The Committee, in conjunction with the Committee on Alcohol and Drug Abuse, held joint public hearings in Albany and Buffalo in 2001, and a public hearing in January, 2002 in New York City to receive information on how the statutory planning process has been implemented by the Executive and how Section 5.07 and related sections of the Mental Hygiene Law could be strengthened. Members of the advisory councils, local governments, consumers, consumer groups, service providers and agency representatives were invited to testify.
Legislation was introduced by the Committee (A.5946) to establish the IOCC as a viable entity within the Department of Mental Hygiene, with an independent Chairperson and give it responsibility for planning and delivery of services to the multiply disabled. It also establishes a Council for Mental Hygiene Planning with members to be appointed by the Governor and the Legislature. The Council is responsible for goal setting and planning for the needs of the multiply disabled. In addition, this legislation strengthened the planning process by:
The Assembly deferred action on this bill until the Mental Hygiene Task Force has had the opportunity to review issues related to inter-agency cooperation and strategic planning. Pressures on the mental hygiene service delivery system will increase as people experience such problems as post-traumatic stress syndrome; alcohol and substance abuse; gambling; and the inability of fragile, mentally disabled persons to cope. The Committee is committed to ensuring that there is a viable, bottom-up planning process to meet the needs of the mentally disabled. The Committee is further committed to ensure that the needs of the multiply disabled are being addressed effectively and efficiently by the Offices within DMH.
Electroconvulsive Therapy (ECT) is a procedure used to treat certain mental illnesses by directing electrical current through the brain to produce an epileptic seizure. In February, 2001, the Assembly became aware of concerns regarding the forced treatment of mental illnesses with ECT. Since the Legislature last looked at ECT over 30 years ago, the Committee decided to revisit the issue. A public hearing was held in New York City on May 18, 2001, where both proponents and opponents of the use of ECT provided testimony. Information provided to the Committee included issues related to the long-term efficacy of ECT treatments, cognitive side effects, use of antiquated equipment, inconsistent procedures for implementing ECT, informed consent protocols, court-ordered ECT, and education and training of ECT practitioners.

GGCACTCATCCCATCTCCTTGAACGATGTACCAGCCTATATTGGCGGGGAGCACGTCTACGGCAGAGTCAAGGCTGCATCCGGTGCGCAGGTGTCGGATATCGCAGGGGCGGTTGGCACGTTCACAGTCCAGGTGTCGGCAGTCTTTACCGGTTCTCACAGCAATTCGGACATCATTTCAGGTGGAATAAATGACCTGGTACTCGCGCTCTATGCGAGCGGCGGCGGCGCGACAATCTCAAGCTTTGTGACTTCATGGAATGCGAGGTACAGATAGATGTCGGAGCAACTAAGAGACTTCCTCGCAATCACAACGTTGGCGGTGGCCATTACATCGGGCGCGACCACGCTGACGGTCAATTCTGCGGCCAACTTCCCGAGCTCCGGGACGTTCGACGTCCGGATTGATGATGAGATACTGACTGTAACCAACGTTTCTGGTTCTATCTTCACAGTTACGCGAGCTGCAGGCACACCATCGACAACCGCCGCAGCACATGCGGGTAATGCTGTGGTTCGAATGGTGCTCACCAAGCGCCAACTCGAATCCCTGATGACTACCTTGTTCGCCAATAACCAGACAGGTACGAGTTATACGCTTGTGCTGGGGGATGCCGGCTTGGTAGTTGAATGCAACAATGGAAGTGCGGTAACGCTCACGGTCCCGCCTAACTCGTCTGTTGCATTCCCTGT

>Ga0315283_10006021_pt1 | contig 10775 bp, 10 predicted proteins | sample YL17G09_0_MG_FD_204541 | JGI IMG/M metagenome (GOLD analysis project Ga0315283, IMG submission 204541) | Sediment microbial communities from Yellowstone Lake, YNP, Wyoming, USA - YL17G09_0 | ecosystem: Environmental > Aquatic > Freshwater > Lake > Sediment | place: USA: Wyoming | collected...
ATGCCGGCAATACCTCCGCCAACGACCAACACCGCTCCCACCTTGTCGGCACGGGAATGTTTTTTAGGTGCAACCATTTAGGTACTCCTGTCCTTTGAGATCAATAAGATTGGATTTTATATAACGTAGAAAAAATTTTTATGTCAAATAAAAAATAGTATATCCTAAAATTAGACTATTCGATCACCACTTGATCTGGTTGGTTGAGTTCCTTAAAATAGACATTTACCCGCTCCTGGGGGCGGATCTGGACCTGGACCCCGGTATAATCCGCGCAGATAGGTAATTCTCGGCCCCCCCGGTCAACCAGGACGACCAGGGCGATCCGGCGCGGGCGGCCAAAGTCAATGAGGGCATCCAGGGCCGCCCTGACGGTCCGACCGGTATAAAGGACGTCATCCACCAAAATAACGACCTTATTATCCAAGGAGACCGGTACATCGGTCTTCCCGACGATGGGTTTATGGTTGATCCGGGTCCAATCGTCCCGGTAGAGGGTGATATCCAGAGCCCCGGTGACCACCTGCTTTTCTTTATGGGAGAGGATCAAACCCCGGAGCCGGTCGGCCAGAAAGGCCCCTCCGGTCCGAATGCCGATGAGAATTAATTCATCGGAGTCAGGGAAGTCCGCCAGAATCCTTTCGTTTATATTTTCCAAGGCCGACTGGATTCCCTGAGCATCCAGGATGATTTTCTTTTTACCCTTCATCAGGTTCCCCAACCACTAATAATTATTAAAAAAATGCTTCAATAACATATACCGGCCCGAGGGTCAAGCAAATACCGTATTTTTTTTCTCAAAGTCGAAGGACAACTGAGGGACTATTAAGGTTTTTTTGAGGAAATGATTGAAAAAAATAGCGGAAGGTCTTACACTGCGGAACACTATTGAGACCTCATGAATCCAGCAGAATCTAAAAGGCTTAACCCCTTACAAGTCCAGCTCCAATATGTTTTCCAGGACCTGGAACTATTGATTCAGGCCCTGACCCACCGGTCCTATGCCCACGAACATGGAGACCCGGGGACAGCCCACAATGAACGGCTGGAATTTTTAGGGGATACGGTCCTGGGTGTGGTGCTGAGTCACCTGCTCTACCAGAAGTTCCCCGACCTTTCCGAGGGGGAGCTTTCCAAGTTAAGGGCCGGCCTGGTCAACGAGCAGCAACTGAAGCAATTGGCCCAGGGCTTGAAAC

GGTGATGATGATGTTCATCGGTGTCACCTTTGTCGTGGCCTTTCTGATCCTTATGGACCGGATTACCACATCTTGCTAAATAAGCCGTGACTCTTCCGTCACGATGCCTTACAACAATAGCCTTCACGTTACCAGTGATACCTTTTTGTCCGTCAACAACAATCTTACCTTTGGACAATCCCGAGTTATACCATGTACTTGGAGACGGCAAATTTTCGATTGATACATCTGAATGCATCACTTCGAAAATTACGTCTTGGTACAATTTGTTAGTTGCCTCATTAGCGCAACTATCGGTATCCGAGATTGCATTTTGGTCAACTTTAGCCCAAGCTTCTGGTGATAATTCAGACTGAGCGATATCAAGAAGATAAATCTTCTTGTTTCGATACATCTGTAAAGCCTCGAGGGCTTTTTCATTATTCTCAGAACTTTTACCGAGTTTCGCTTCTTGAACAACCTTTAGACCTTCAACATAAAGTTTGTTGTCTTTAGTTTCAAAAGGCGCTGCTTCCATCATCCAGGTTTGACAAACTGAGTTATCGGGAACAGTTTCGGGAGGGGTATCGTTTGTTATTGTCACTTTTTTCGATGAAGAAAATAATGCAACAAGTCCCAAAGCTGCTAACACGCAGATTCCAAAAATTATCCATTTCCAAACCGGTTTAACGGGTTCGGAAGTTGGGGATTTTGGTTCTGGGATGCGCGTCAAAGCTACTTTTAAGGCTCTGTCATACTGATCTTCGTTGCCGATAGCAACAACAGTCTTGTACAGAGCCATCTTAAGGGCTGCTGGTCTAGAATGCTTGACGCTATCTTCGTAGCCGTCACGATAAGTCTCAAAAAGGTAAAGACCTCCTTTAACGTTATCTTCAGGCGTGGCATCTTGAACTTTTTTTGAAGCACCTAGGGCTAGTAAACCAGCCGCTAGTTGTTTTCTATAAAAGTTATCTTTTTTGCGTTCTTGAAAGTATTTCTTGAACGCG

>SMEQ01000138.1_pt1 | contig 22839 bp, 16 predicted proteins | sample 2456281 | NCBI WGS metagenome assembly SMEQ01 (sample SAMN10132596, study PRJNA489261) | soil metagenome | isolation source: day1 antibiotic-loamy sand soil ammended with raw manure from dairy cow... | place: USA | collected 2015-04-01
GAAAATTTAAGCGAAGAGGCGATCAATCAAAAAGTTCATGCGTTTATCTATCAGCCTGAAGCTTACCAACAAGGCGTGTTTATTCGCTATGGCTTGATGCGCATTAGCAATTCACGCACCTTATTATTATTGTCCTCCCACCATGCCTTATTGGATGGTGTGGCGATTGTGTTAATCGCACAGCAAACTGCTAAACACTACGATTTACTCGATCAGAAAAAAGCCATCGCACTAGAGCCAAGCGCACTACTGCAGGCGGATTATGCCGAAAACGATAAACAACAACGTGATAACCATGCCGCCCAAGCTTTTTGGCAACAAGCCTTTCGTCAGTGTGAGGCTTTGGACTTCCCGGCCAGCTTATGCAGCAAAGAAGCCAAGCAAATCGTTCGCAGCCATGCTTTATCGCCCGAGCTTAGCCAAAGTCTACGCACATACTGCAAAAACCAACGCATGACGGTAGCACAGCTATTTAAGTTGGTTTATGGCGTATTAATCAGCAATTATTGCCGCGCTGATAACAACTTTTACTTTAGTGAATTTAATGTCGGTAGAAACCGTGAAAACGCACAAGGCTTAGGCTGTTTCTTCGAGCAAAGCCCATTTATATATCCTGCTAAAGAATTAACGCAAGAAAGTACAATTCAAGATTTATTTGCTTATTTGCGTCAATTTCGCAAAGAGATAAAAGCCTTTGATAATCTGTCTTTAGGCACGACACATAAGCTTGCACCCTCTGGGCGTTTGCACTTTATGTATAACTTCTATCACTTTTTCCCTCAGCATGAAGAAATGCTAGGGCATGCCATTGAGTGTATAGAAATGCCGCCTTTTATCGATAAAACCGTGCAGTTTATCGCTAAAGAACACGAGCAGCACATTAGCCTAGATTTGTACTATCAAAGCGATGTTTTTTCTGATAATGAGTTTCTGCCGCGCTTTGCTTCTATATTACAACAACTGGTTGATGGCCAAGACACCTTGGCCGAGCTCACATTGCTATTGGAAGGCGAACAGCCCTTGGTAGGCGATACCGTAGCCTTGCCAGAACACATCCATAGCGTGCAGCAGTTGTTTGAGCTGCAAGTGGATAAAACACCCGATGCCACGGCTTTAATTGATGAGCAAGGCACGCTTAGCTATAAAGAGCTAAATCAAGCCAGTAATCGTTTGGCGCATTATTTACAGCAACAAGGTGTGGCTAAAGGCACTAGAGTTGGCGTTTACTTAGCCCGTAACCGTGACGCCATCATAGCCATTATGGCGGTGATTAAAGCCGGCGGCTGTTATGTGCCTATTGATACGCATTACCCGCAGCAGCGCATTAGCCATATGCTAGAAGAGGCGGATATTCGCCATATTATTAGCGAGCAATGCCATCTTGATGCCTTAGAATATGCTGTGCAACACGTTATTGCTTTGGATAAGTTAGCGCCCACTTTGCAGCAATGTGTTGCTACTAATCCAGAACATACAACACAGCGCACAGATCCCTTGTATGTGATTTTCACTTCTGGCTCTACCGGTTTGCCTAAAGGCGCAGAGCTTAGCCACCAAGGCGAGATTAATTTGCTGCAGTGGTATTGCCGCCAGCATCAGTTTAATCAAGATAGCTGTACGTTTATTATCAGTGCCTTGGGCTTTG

A second hearing was held on July 18, 2001 to receive testimony regarding proposed legislation. The Committee also requested the CQC to conduct a review of ECT practices at State-operated psychiatric centers. The CQC raised issues of concern regarding the informed consent procedures, lack of standard practices to be uniformly followed by all facilities, and different protocols for certifying ECT practitioners. The CQC recommended the Commissioner convene a blue ribbon panel to address these issues. The Committee considered the CQC recommendations and many of the suggestions presented at the July 18th hearing and made appropriate amendments to the legislation.